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Artif Organs. 2009 Feb;33(2):169-76. doi: 10.1111/j.1525-1594.2008.00703.x.

Effects of liposome-encapsulated hemoglobin on human immune system: evaluation in immunodeficient mice reconstituted with human cord blood stem cells.

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1
Tokai University School of Medicine, Japan. akira@is.icc.u-tokai.ac.jp

Abstract

As preclinical evaluation in animals does not necessarily portray human responses, liposome-encapsulated hemoglobin (LEH), an artificial oxygen carrier, was tested in immunodeficient mice reconstituted with human hematopoietic stem cells (cord blood-transfused NOD/SCID/IL-2R(gammanull)[CB-NOG] mice). Changes in immunocompetent T-cell and B-cell composition in peripheral blood, spleen, and bone marrow were examined 2 and 7 days after 10 mL/kg of intravenous administration of LEH, empty liposome (EL), or saline using immunohistochemical and flow cytometrical techniques in wild-type mice and CB-NOG mice. Responses to intraperitoneal administration of toxic shock syndrome toxin-1 (TSST-1) under the absence or presence of LEH (10 mL/kg) were also determined 4 h and 3 days later in terms of lymphocyte composition and IL-2 plasma level in wild-type as well as CB-NOG mice. When liposome (LEH or EL) was administered to wild-type or CB-NOG mice, the composition of B-cells and T-cells in the spleen or peripheral blood failed to show any consistent or significant changes. The responses to a bacterial antigen (TSST-1) measured by IL-2 production were comparable regardless of the presence or absence of LEH in wild-type as well as in CB-NOG mice. Cellularity, distribution, and maturation of these human cells in peripheral blood, spleen, and bone marrow were comparable among the groups. The results suggest that simple LEH administration may not change immune cellularity, and LEH presence may not largely affect the early T-cell response to bacterial enterotoxins in murine as well as in reconstituted human immune systems.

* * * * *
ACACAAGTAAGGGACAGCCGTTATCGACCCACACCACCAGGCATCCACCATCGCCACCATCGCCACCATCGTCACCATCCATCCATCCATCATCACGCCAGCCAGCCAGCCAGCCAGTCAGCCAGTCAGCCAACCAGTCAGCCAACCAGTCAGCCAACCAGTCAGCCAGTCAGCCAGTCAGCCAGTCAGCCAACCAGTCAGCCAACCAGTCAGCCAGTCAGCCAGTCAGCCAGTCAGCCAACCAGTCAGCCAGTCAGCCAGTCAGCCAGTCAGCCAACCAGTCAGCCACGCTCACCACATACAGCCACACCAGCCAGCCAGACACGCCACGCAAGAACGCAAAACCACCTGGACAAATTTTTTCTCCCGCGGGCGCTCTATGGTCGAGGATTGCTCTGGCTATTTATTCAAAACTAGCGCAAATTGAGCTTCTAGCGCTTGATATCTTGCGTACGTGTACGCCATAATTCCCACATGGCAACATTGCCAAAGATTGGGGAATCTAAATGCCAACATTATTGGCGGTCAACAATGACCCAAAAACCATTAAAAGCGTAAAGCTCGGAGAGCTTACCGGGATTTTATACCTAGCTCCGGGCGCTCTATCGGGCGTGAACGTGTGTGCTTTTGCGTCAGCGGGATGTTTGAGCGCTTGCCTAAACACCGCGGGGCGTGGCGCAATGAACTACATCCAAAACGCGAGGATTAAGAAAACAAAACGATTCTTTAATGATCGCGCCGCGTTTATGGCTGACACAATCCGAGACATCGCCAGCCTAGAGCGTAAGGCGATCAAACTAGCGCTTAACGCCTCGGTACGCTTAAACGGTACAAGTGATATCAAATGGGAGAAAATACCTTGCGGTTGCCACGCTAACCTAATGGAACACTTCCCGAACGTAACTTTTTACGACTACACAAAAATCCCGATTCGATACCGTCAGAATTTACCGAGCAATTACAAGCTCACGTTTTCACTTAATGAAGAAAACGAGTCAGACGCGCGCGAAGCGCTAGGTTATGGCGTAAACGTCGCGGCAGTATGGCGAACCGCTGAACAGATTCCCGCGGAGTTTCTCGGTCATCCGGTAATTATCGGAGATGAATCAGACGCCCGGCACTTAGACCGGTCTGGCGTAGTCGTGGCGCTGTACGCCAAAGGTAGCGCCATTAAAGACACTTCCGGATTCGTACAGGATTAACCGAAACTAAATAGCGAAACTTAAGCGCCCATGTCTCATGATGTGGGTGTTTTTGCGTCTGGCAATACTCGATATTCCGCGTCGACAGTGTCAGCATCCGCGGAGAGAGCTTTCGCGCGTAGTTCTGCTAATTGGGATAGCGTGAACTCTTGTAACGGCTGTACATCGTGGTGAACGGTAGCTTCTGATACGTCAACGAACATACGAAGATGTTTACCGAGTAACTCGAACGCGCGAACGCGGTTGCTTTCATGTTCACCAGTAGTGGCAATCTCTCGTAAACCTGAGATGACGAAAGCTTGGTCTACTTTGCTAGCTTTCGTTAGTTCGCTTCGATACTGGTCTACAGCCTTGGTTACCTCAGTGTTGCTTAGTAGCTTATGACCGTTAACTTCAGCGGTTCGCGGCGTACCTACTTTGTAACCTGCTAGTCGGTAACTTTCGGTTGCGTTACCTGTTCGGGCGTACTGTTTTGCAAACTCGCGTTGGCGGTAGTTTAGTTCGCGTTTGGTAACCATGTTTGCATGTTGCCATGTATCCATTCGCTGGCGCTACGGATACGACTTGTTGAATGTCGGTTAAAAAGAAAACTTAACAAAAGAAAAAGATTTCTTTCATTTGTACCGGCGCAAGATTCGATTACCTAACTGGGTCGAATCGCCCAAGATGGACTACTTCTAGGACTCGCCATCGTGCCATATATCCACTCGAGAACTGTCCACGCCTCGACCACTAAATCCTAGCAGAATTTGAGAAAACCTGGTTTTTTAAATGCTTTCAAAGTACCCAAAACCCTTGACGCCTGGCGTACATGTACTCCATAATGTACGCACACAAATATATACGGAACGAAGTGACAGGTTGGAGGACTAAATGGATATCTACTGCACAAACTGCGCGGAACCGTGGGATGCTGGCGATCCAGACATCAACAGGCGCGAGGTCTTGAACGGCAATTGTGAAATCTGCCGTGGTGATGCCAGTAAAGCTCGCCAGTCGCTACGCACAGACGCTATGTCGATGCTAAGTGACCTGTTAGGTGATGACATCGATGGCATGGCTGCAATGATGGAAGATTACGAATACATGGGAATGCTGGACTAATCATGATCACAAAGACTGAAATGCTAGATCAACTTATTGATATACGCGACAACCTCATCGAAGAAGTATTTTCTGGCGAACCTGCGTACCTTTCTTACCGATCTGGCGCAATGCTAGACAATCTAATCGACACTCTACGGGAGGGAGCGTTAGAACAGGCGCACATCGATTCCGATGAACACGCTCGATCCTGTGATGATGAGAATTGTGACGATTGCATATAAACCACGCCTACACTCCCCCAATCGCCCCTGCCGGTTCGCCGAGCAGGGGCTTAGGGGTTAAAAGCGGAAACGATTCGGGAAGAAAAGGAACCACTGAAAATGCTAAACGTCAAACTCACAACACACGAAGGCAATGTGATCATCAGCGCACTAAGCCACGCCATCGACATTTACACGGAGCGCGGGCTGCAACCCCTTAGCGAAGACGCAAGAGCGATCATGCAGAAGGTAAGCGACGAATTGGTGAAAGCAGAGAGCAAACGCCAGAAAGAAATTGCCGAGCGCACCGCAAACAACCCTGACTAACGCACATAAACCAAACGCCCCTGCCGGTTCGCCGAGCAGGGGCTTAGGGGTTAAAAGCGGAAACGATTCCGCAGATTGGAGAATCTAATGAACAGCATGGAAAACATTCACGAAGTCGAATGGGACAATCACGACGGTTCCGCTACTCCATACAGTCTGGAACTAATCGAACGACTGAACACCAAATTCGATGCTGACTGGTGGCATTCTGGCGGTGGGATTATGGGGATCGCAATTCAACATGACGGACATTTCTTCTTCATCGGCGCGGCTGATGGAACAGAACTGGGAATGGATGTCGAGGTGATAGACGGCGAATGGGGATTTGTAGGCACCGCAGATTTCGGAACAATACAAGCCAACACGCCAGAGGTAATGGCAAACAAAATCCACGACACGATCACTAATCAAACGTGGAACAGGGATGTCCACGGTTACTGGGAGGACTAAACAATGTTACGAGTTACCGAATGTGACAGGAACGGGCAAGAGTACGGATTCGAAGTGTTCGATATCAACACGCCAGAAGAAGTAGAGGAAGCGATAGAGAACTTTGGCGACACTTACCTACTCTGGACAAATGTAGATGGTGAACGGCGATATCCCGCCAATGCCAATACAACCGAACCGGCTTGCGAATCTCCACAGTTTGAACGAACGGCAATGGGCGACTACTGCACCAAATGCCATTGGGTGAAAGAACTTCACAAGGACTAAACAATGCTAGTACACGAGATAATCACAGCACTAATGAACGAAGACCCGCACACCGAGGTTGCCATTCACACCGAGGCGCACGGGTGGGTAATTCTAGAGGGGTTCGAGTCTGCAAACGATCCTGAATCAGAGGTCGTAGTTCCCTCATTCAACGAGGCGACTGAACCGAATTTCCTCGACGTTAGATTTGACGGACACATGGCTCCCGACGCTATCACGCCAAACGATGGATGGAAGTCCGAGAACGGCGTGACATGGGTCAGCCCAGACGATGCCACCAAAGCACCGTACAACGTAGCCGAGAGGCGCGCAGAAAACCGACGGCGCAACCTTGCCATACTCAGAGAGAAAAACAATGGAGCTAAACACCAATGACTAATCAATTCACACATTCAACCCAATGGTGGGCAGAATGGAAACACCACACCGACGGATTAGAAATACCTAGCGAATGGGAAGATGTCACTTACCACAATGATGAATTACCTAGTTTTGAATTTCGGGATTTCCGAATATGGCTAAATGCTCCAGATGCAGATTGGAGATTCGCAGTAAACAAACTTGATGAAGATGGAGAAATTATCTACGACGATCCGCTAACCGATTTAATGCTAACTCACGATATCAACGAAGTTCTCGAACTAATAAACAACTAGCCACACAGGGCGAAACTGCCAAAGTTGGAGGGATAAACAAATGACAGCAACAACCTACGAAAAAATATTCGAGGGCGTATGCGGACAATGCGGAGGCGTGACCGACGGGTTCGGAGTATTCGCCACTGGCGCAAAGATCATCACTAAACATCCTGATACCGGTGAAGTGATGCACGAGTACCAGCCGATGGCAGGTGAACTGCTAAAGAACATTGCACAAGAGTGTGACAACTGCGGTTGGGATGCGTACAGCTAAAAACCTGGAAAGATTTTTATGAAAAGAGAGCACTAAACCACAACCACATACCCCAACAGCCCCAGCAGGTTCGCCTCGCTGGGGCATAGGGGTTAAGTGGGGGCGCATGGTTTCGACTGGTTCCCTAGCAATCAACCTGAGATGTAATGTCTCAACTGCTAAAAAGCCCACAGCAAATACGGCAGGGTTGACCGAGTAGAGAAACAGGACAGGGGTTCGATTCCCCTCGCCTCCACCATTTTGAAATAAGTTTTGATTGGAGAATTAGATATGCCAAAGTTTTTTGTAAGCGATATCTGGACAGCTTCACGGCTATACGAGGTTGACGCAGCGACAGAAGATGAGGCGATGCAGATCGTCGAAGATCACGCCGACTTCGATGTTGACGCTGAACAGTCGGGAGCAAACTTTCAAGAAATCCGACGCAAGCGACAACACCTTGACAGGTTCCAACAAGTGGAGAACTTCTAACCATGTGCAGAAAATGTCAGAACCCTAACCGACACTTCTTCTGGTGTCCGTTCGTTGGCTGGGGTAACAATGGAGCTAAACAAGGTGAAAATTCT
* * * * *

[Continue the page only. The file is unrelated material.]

[Indexed for MEDLINE]

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